Family of boy thrown from Tate Modern tell of improving condition

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The family of a boy thrown from the 10th floor of London’s Tate Modern art gallery has said he is practising a gentle form of judo and adapted archery as his condition slowly improves.

The French boy was six when he was badly injured in an attack by Jonty Bravery at the tourist attraction in August 2019.

At the ensuing trial a psychiatrist said that Bravery, a teenager at the time of the attack, had a mixed personality disorder. He had been in supported accommodation under the care of social services with one-to-one supervision but despite a history of violent conduct, was allowed to leave the home unsupervised for up to four hours at a time. He intended to select and kill someone, the court was told.

Bravery was convicted of attempted murder in 2020 and jailed for 15 years.

His victim, on holiday with his parents, survived a 100ft (30-metre) fall but suffered life-changing injuries including a bleed on the brain and broken bones.

Posting on a GoFundMe page that has raised nearly €‎400,000 (£354,000) to support his recovery, his family said: “Since September, we have returned to Paris several times to consult specialists because we have to monitor the development of our son’s back, shoulder and hip, given his growth.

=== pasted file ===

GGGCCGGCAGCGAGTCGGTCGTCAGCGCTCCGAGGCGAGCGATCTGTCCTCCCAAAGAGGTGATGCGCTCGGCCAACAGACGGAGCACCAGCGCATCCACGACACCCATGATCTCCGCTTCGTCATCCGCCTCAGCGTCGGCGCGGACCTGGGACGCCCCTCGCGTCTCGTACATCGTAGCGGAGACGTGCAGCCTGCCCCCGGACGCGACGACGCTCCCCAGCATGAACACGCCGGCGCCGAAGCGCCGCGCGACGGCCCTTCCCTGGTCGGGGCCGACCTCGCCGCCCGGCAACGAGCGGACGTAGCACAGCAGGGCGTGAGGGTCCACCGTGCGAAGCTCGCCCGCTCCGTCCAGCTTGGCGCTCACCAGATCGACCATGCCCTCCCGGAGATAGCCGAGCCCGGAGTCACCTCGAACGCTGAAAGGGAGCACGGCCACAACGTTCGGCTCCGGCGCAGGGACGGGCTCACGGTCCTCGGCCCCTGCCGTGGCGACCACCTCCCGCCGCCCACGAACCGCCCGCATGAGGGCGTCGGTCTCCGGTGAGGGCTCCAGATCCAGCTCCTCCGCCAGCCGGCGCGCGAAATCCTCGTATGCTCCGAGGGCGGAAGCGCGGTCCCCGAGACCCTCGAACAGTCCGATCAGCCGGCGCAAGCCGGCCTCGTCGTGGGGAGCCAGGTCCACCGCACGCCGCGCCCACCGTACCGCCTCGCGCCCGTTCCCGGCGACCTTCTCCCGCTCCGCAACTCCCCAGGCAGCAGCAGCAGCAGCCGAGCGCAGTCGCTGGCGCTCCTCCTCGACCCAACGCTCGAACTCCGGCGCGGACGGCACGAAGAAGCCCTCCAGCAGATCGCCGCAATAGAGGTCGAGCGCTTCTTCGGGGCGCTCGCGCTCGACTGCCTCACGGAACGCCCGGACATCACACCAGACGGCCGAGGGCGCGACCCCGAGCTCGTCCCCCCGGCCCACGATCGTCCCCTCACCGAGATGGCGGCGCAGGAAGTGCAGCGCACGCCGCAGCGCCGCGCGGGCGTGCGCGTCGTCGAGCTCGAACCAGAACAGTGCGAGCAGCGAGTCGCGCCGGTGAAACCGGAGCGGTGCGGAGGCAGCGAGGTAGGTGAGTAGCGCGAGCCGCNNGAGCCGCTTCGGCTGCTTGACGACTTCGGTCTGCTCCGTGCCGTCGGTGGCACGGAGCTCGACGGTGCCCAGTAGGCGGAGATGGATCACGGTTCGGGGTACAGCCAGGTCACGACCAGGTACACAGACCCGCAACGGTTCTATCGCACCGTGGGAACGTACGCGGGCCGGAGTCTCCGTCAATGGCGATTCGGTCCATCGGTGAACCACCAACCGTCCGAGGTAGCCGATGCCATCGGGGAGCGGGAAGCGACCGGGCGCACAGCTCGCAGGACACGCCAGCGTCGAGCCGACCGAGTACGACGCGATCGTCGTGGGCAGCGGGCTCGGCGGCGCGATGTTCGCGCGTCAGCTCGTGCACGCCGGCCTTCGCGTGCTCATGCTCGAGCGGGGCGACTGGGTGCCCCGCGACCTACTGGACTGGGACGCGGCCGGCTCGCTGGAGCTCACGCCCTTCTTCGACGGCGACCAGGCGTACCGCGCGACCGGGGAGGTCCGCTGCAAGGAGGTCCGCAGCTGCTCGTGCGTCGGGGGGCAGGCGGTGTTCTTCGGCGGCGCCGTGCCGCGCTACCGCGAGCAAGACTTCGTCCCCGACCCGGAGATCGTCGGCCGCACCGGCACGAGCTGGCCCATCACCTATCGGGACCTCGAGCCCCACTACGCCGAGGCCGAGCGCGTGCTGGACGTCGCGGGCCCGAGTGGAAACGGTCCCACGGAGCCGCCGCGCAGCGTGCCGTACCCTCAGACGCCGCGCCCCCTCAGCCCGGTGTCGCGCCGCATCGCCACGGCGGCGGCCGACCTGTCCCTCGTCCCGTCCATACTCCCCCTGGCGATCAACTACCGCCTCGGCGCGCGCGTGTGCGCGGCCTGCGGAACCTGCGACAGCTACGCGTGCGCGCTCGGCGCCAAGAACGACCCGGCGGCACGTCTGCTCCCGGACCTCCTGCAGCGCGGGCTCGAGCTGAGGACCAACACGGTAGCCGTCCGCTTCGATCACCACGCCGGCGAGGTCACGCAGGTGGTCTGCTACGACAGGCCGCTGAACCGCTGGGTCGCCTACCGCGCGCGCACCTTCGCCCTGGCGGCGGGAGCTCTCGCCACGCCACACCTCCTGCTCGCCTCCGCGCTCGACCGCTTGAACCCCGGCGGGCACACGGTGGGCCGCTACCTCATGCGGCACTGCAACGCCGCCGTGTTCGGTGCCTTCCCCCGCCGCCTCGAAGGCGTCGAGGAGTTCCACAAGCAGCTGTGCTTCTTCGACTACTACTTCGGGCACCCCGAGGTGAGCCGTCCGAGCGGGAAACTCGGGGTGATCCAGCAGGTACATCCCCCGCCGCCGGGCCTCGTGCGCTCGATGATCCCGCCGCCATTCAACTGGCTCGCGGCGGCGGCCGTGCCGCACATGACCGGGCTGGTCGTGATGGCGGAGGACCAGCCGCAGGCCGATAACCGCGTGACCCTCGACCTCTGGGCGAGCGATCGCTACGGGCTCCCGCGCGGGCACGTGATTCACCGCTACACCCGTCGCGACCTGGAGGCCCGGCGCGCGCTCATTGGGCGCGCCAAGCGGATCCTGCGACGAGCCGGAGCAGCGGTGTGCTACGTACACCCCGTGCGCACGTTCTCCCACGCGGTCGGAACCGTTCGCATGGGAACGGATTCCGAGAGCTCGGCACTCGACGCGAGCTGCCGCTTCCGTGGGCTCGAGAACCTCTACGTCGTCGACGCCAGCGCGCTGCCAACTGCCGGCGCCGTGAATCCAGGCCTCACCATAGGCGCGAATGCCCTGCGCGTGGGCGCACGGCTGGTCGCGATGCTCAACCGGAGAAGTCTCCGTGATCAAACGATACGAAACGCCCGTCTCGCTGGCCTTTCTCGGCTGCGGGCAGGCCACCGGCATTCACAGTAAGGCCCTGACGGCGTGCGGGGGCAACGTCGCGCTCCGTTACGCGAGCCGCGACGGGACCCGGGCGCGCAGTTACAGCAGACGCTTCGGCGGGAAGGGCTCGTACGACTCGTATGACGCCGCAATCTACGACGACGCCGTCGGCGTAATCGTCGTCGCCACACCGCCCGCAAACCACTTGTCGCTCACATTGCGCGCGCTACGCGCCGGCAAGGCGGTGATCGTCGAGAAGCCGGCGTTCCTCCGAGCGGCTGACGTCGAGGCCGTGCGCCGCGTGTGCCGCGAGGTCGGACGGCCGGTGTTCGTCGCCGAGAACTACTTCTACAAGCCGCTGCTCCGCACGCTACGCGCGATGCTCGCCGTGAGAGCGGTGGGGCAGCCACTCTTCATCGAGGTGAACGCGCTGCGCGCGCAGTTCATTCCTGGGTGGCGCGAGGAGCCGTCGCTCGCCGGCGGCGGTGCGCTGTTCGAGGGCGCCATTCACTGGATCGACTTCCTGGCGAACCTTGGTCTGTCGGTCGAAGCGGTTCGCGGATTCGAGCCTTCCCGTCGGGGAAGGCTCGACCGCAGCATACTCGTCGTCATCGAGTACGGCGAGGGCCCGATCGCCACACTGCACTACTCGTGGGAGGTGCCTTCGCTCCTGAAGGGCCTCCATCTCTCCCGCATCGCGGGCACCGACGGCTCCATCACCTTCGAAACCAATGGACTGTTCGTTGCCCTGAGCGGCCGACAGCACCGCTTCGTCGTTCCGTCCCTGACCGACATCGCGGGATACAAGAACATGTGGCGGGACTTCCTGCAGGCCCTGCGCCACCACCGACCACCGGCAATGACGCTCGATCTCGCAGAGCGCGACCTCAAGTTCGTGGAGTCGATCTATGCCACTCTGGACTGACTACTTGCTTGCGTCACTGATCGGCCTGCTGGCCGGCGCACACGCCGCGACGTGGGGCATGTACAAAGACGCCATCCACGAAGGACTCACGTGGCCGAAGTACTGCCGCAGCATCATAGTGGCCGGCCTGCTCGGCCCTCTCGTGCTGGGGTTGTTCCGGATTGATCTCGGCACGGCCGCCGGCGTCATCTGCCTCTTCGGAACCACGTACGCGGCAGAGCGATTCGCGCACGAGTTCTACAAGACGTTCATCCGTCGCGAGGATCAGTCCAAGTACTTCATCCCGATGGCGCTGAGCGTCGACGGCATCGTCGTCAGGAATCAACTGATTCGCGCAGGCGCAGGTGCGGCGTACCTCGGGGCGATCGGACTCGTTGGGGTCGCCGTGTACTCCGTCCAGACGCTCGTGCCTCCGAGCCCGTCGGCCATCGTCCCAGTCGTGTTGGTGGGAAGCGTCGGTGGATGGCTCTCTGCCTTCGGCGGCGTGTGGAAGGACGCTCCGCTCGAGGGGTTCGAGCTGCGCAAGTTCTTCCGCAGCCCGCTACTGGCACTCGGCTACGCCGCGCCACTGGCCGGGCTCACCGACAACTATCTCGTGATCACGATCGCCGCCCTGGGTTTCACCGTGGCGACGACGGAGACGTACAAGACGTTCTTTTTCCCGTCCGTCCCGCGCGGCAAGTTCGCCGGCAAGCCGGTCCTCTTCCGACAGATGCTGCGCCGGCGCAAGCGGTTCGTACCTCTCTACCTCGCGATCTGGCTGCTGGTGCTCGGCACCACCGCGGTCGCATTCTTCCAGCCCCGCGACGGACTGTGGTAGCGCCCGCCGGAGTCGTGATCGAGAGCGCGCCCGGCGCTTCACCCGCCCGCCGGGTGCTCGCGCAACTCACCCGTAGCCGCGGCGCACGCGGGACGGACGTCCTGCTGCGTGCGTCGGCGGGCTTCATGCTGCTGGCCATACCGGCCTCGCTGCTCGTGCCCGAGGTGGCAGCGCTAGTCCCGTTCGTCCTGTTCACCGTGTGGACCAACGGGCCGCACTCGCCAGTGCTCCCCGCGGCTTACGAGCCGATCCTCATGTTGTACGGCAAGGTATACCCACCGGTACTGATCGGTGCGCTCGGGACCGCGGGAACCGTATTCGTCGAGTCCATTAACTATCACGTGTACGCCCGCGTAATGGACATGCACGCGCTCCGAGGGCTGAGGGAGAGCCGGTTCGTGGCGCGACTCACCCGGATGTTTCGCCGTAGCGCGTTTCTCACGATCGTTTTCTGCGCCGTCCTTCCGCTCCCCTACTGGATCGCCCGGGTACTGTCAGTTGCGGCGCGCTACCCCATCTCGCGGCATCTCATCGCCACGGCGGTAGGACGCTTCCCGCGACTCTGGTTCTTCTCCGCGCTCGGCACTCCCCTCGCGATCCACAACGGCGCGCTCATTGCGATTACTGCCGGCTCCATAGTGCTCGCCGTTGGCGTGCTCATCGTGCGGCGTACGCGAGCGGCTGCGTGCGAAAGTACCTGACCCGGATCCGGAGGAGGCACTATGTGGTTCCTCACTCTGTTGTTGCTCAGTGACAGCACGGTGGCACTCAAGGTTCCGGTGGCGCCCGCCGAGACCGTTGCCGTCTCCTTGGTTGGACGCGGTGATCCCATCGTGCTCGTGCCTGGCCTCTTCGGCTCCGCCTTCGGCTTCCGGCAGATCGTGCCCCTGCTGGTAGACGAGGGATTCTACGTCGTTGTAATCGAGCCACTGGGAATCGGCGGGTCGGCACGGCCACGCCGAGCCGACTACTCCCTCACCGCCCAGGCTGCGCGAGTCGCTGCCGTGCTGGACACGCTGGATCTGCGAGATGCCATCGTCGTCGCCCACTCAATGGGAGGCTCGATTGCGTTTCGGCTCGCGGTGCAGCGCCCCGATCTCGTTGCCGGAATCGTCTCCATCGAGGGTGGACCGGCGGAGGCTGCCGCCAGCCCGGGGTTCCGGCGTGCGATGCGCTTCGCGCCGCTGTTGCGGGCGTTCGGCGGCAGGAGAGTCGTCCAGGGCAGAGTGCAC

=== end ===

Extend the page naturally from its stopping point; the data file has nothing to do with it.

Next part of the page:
“We will now have to do this check every six months, to make sure that he does not need a corset again. Similarly, some new operations may unfortunately become necessary.

“In prevention, specialists recommend appropriate physical activity. This is why we have registered our son for equine therapy and the swimming pool with his specialised educator. And the latter also accompanies him, since the end of October, to judo. She does it very gently and does not let go of an inch on the tatami, of course.

“From time to time, we also take him for adapted archery. Our son has always loved sports, he is delighted to do all this.”

Last July, the boy’s family said they took him to an adapted holiday home in the Massif Central mountain range in southern France to train him to walk with a cane. Explaining that the boy was also improving with his breathing, they wrote: “We have also found a new speech therapist, and thanks to her, our little knight has made considerable progress in swallowing and breathing.

“He’s able to blow out candles again, he hardly makes any more wrong turns when he drinks liquids, and he’s starting to keep the rhythm of the songs better. He is also pursuing orthoptics and his sight is improving further, as is his memory thanks to cognitive remediation sessions with his neuropsychologist.

“He remembers more and more things he did or was told during the day.”